Is a NAFTA deal doable: The litmus test is coming over next few days
A litmus test approaches on one of the biggest questions looming over Canadian politics, economics, and international affairs: Can a new NAFTA deal be achieved?
The next few days could make the answer clearer.
Canada says it intends to extend some olive branches at the current NAFTA round in Montreal; it will suggest reforms to rules for autos and to the Chapter 11 dispute-resolution system between now and Friday.
The big unknown at this round is how the U.S will respond, by engaging on these new suggestions and opening up a real negotiation, or by shooting them down and leaving both sides entrenched in distant positions instead of bargaining.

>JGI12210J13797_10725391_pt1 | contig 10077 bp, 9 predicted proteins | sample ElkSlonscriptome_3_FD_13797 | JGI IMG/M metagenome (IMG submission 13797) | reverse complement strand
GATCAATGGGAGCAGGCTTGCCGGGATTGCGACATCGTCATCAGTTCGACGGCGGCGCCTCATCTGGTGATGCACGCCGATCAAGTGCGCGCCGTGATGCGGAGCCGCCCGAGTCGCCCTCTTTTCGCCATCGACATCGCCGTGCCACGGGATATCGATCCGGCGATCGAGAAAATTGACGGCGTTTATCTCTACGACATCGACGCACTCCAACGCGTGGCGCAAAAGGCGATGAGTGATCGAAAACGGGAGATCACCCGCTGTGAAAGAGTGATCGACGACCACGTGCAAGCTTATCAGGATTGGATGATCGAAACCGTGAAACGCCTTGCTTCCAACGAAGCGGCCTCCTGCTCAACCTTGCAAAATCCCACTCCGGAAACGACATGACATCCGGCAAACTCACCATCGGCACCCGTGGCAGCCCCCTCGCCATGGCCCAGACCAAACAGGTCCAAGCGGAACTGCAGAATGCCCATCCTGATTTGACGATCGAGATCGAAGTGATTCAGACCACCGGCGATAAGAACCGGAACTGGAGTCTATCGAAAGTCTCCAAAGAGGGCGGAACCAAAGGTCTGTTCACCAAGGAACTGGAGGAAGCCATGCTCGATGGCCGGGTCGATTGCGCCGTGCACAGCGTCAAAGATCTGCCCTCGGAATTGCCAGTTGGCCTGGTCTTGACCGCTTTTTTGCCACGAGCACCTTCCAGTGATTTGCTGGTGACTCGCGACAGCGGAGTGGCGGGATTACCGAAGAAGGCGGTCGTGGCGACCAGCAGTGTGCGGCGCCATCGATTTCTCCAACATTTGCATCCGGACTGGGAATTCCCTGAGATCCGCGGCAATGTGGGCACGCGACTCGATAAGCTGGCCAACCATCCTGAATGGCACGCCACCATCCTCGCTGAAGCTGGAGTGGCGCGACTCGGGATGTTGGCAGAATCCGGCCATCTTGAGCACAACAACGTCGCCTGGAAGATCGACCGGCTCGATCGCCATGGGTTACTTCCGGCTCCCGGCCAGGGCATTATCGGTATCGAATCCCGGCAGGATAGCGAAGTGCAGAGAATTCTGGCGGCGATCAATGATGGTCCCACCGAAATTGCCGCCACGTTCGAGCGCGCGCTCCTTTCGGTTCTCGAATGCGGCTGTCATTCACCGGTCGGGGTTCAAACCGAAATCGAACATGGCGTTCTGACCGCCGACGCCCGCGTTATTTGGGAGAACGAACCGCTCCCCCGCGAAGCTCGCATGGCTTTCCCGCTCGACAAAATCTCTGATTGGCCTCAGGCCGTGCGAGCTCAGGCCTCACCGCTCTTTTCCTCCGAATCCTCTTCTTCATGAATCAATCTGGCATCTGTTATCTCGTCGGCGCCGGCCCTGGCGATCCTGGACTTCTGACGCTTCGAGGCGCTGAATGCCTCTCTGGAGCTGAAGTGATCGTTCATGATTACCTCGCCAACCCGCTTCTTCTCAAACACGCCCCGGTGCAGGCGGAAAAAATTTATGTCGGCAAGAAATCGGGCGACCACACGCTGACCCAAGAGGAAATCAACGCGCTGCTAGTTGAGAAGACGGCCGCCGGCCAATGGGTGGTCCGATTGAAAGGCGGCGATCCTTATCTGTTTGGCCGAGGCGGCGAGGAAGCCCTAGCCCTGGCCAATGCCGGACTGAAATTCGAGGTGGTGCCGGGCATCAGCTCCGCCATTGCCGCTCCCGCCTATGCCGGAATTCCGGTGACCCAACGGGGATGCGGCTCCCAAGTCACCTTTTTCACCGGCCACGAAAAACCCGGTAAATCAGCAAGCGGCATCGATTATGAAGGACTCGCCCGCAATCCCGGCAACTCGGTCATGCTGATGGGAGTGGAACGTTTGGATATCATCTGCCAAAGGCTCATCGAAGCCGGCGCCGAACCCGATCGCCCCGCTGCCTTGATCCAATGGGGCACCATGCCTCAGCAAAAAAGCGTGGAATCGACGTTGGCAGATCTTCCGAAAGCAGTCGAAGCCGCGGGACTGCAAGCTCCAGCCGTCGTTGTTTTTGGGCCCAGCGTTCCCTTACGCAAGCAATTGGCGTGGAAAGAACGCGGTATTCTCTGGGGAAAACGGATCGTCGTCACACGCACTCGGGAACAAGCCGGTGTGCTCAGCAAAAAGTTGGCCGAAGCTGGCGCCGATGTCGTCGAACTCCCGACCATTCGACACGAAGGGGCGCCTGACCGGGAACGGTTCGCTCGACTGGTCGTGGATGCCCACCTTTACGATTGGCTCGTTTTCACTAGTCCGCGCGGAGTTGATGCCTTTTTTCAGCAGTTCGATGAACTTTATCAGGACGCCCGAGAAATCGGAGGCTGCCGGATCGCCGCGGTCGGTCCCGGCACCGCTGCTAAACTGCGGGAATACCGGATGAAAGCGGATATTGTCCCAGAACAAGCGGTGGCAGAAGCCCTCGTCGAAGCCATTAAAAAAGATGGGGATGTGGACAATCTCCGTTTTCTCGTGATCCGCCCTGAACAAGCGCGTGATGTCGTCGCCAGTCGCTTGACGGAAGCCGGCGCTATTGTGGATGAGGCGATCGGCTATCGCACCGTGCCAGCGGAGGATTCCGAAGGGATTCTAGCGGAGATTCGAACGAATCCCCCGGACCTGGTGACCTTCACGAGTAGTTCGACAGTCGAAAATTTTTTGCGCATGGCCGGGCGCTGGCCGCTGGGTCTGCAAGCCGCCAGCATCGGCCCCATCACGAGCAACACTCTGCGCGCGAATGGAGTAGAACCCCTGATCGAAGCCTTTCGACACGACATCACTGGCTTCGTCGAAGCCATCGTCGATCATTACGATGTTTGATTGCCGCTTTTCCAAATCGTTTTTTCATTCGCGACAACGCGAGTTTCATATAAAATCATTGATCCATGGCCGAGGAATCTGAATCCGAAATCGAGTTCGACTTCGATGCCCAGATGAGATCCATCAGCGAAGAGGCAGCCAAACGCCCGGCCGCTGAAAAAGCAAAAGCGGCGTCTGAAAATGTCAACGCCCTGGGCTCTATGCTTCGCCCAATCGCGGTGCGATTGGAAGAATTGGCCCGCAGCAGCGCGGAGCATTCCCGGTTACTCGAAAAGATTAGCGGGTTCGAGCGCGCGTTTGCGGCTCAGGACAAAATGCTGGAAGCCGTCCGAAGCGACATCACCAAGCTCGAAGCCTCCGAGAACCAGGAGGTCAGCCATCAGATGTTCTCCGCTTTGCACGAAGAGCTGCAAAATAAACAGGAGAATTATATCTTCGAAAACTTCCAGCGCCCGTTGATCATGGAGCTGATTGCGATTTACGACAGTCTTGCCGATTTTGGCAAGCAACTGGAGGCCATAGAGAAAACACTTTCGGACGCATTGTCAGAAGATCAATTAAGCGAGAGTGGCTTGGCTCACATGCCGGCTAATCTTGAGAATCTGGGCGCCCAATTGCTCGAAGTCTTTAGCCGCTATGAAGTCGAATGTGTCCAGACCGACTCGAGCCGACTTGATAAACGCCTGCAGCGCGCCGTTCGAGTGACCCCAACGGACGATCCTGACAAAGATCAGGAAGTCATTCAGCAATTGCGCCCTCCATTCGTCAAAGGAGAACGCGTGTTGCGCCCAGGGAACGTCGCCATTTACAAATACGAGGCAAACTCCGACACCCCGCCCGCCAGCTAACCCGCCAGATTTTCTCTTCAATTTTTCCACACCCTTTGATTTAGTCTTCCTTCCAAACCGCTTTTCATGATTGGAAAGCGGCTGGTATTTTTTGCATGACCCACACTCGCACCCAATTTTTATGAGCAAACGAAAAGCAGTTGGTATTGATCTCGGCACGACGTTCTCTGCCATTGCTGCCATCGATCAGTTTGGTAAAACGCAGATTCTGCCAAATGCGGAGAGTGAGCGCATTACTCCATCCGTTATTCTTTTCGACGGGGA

Insiders view this round as instrumental, there are just two rounds left before the current schedule of talks runs out in March, at which point U.S. President Donald Trump faces a dilemma on what to do with NAFTA.
Trump has suggested he could start cancelling NAFTA to get a better deal or pause, or slow down, the talks during the Mexican election, followed by the U.S. midterms later this year.